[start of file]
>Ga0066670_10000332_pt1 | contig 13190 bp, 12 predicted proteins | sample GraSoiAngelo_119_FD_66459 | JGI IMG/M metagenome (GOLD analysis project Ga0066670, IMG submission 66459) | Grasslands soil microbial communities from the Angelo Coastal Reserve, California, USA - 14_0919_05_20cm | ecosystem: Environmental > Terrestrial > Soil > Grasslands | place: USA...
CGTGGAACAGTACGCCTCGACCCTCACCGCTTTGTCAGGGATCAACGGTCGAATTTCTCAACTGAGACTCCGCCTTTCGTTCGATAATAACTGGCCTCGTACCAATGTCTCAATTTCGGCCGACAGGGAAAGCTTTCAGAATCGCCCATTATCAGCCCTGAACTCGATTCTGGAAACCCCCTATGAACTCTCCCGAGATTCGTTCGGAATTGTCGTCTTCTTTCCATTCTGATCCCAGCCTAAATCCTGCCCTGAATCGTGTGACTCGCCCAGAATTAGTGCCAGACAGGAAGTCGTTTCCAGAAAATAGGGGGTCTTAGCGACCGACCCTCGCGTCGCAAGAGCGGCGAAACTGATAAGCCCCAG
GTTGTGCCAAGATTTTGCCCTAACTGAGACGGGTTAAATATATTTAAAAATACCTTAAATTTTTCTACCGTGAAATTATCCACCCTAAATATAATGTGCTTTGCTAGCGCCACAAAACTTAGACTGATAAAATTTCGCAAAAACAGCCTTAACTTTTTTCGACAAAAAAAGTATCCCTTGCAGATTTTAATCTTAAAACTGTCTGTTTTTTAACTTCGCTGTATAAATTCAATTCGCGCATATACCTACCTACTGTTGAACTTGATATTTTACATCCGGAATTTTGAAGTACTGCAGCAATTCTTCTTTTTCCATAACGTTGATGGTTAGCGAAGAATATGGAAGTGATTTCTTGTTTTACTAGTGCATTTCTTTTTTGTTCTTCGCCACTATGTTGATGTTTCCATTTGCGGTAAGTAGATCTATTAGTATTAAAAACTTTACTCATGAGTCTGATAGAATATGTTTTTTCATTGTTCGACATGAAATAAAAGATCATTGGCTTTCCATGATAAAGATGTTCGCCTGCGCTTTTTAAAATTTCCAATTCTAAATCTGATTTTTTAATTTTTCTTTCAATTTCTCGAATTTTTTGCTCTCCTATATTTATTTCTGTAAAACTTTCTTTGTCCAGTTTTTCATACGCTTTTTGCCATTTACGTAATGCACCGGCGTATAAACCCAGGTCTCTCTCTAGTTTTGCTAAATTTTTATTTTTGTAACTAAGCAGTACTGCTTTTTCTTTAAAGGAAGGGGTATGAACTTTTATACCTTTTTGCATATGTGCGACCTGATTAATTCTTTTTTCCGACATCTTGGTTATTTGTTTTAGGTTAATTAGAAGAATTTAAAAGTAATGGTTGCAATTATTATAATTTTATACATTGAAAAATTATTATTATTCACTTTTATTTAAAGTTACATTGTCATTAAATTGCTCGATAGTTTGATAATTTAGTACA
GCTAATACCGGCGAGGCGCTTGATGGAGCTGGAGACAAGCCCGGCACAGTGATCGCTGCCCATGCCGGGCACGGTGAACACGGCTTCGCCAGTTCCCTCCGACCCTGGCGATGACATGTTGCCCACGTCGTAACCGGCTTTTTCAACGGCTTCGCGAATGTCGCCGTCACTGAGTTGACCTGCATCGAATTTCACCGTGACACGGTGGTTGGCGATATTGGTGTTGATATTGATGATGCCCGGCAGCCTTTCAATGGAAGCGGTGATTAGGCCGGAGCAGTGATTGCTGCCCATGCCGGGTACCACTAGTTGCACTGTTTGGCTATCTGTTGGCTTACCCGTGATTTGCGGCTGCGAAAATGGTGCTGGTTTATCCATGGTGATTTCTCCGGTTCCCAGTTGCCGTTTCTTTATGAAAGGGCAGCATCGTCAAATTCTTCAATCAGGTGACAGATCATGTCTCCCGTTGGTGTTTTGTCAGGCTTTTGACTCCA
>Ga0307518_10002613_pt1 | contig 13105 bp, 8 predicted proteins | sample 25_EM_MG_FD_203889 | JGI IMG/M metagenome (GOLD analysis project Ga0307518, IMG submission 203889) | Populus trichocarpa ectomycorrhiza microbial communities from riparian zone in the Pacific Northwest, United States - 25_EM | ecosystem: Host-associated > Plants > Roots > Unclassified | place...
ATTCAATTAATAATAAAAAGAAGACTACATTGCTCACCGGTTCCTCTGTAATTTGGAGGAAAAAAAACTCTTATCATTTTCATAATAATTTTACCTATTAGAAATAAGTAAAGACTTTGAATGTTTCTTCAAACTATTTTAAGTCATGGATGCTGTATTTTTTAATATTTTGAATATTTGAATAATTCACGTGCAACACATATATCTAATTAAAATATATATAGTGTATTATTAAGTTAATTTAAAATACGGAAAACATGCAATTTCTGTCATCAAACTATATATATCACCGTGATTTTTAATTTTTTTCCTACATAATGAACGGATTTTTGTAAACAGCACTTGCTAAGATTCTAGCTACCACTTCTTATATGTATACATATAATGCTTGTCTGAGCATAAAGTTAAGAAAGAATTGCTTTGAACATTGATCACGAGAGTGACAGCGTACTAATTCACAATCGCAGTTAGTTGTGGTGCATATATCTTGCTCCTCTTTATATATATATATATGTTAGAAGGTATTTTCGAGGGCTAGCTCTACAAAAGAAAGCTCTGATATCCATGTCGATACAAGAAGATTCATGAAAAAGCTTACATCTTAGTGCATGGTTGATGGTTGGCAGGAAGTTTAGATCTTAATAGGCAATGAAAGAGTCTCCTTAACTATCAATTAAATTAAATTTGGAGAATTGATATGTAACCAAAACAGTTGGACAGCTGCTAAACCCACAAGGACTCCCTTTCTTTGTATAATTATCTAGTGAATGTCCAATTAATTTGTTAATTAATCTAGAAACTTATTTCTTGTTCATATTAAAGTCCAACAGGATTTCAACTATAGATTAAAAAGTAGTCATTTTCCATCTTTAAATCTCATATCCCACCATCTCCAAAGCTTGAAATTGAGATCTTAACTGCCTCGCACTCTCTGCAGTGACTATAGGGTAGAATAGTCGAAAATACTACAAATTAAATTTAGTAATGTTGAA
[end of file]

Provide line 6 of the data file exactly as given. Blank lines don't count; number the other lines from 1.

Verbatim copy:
ATTCAATTAATAATAAAAAGAAGACTACATTGCTCACCGGTTCCTCTGTAATTTGGAGGAAAAAAAACTCTTATCATTTTCATAATAATTTTACCTATTAGAAATAAGTAAAGACTTTGAATGTTTCTTCAAACTATTTTAAGTCATGGATGCTGTATTTTTTAATATTTTGAATATTTGAATAATTCACGTGCAACACATATATCTAATTAAAATATATATAGTGTATTATTAAGTTAATTTAAAATACGGAAAACATGCAATTTCTGTCATCAAACTATATATATCACCGTGATTTTTAATTTTTTTCCTACATAATGAACGGATTTTTGTAAACAGCACTTGCTAAGATTCTAGCTACCACTTCTTATATGTATACATATAATGCTTGTCTGAGCATAAAGTTAAGAAAGAATTGCTTTGAACATTGATCACGAGAGTGACAGCGTACTAATTCACAATCGCAGTTAGTTGTGGTGCATATATCTTGCTCCTCTTTATATATATATATATGTTAGAAGGTATTTTCGAGGGCTAGCTCTACAAAAGAAAGCTCTGATATCCATGTCGATACAAGAAGATTCATGAAAAAGCTTACATCTTAGTGCATGGTTGATGGTTGGCAGGAAGTTTAGATCTTAATAGGCAATGAAAGAGTCTCCTTAACTATCAATTAAATTAAATTTGGAGAATTGATATGTAACCAAAACAGTTGGACAGCTGCTAAACCCACAAGGACTCCCTTTCTTTGTATAATTATCTAGTGAATGTCCAATTAATTTGTTAATTAATCTAGAAACTTATTTCTTGTTCATATTAAAGTCCAACAGGATTTCAACTATAGATTAAAAAGTAGTCATTTTCCATCTTTAAATCTCATATCCCACCATCTCCAAAGCTTGAAATTGAGATCTTAACTGCCTCGCACTCTCTGCAGTGACTATAGGGTAGAATAGTCGAAAATACTACAAATTAAATTTAGTAATGTTGAA